Taking Speech to the Next Level

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Standardization, clinical decision support, integration and structured reporting all are part of speech recognition’s path to the future, with many vendors well on their way to offering these advances in the near future. Some are already on the market.

Stephen E. Rosenthal, MD, associate director of the emergency department and director of medical informatics at Sir Mortimer B. Davis-Jewish General Hospital in Quebec, Canada, began piloting a mobile speech solution in the emergency department back in 2003. While that was primarily for progress notes and other on-the-fly documentation, he’s now working with Cresendo Systems to help physicians do more complex—but still mobile—documentation. “The nice thing about where we’re going is the multiplatform potential, especially with foreground documentation.”

All about integration

Hospital and departmental information systems need to become more integrated before users can, for example, go on any device and choose a particular kind of note to document. Then, users can get a default patient list—only those patients who fit the category selected. “Selecting your patient has to be easy for doctors and reliable,” Rosenthal says. And while speech technology allows for automation, macro development and templates, Rosenthal cautions against creating hundreds of templates, for example. “Nobody wants to use it if it’s too complex. It cannot take longer than writing.”

The goal of standardized documentation allows for searchable structure, Rosenthal says, which will eventually allow for clinical decision support. Reference material and other background information can help clinicians determine the best test to order and develop appropriate care plans. Structured documentation also becomes searchable for better auditing and other tasks for improved patient care.

Chris Spring, senior product manager for SpeechQ at MedQuist, also sees documents themselves becoming more dynamic in the future. For example, a physician dictating a report can click on a condition or symptom in that report and link to reference information that can assist in the diagnosis of a particular exam. He also sees the ability to tie CPT coding into documents.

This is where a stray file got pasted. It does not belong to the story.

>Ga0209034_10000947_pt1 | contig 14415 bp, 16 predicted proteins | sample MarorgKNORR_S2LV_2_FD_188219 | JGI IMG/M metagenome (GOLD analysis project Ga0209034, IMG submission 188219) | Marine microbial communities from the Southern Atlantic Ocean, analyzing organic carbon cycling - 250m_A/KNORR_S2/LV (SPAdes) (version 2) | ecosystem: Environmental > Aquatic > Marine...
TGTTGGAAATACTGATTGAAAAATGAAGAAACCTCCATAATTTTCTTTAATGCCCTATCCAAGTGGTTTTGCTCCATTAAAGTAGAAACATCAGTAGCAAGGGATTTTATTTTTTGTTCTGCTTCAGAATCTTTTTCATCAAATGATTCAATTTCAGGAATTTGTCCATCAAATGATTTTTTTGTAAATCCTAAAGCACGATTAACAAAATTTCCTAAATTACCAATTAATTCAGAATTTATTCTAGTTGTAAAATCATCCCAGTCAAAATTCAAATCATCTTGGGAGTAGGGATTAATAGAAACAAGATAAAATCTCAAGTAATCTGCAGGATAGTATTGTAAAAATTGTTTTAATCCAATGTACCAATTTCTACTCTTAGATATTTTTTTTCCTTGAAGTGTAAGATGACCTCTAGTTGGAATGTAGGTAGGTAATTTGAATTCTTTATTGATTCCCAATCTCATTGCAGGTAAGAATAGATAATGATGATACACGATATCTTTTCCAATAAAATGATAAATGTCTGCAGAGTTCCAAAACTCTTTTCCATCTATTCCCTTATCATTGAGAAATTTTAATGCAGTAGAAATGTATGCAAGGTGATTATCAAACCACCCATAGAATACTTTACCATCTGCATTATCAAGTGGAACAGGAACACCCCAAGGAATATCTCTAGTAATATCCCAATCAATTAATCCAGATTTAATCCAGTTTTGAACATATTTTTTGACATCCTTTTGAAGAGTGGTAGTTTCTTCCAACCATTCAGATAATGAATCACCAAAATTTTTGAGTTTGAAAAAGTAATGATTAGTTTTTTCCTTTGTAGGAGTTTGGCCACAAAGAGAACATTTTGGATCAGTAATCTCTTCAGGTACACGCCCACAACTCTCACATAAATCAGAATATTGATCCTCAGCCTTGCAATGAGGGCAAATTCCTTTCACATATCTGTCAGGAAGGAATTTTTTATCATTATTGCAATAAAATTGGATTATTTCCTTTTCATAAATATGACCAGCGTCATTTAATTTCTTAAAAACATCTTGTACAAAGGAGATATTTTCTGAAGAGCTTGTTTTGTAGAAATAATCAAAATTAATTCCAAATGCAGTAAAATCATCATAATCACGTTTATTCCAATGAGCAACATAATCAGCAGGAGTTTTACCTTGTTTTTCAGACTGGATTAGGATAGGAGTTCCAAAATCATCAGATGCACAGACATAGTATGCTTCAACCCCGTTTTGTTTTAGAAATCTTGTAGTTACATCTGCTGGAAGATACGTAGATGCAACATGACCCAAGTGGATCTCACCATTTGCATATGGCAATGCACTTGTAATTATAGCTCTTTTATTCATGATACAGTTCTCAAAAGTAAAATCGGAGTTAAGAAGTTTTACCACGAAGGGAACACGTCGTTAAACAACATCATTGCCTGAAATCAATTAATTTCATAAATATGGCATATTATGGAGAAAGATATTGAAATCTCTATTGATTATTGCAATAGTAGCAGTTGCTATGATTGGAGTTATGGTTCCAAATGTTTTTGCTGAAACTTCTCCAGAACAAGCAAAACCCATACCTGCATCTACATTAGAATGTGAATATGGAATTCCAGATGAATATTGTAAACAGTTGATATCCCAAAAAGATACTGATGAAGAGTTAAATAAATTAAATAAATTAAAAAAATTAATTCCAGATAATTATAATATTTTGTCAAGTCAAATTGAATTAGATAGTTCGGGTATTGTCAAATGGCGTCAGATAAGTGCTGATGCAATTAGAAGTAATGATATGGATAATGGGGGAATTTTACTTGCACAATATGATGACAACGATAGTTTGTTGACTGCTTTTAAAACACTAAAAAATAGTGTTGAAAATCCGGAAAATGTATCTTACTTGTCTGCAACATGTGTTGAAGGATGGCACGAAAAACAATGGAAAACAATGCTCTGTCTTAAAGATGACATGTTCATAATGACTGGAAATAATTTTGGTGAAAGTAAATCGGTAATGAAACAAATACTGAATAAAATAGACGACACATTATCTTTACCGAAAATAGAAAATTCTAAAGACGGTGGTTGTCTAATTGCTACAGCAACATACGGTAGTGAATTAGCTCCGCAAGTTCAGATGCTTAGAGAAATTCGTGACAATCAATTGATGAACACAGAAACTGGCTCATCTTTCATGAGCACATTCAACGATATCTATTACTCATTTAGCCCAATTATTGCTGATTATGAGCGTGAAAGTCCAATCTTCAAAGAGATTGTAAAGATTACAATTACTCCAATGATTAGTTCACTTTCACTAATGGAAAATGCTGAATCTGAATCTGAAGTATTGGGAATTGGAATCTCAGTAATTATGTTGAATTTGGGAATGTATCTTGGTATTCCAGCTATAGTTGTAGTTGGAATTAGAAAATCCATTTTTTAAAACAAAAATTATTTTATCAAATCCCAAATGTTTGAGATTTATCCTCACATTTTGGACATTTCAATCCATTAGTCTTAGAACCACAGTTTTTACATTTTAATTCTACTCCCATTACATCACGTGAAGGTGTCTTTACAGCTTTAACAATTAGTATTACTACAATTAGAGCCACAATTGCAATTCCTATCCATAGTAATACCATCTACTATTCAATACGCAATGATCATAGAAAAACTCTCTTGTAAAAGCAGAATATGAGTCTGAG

Jason Koller is director of RIS and SpeechQ for Inland Imaging, a group of imaging centers headquartered in Spokane, Wash., where SpeechQ version 1.2 was beta tested. “With this release comes a new and improved integration between the Philips iSite [PACS] and SpeechQ,” he says. The integration is more bidirectional so users can open images from iSite and have that drive SpeechQ and vice versa. “Instead of having to hunt and peck for images in iSite, they can work off of a SpeechQ worklist.”

Another integration aspect of the new SpeechQ that Koller appreciates is the ability to break integration between iSite and SpeechQ. That will be helpful when radiologists are signing off on reports or even when they’re doing rounds. When pulling up a lot of studies within iSite, they can temporarily suspend integration.

Integration is a very, very important part of making speech recognition technology easier for physicians to accept and use, says Spring. “The physician lives at the desktop. We’ve already demonstrated improved patient care and return on investment with speech recognition. Now we have to make it easier for the physician to accept the technology.”

Before digital dictation, Inland radiologists spent a lot of time re-reviewing exams, Koller says. Now, radiologists can spend more time on each exam, but the organization gets more work out of the radiologist per day. “We can grow with our existing base of radiologists,” he adds. Before implementing SpeechQ, Inland typically had 4,000 to 5,000 reports in the queue awaiting transcription. Today, 90 to 95 percent of reports are turned around in 30 minutes.

Craving critical test results

Terence Matalon, MD, chairman of the department of Radiology for Albert Einstein Medical Center in Philadelphia, has been using PowerScribe from Nuance for about two years. When he joined the facility in 2003, average report turn-around time was 112 hours. Thanks to the implementation of both Fujifim’s Synapse PACS and PowerScribe, turn-around time is now 12 hours. Although that’s a significant improvement, turn-around time “is a moving target,” he says. “There’s always going to be an increasing demand to shorten that time. The ideal is to have a completed, verified report at the completion of the exam.”

While the facility’s users have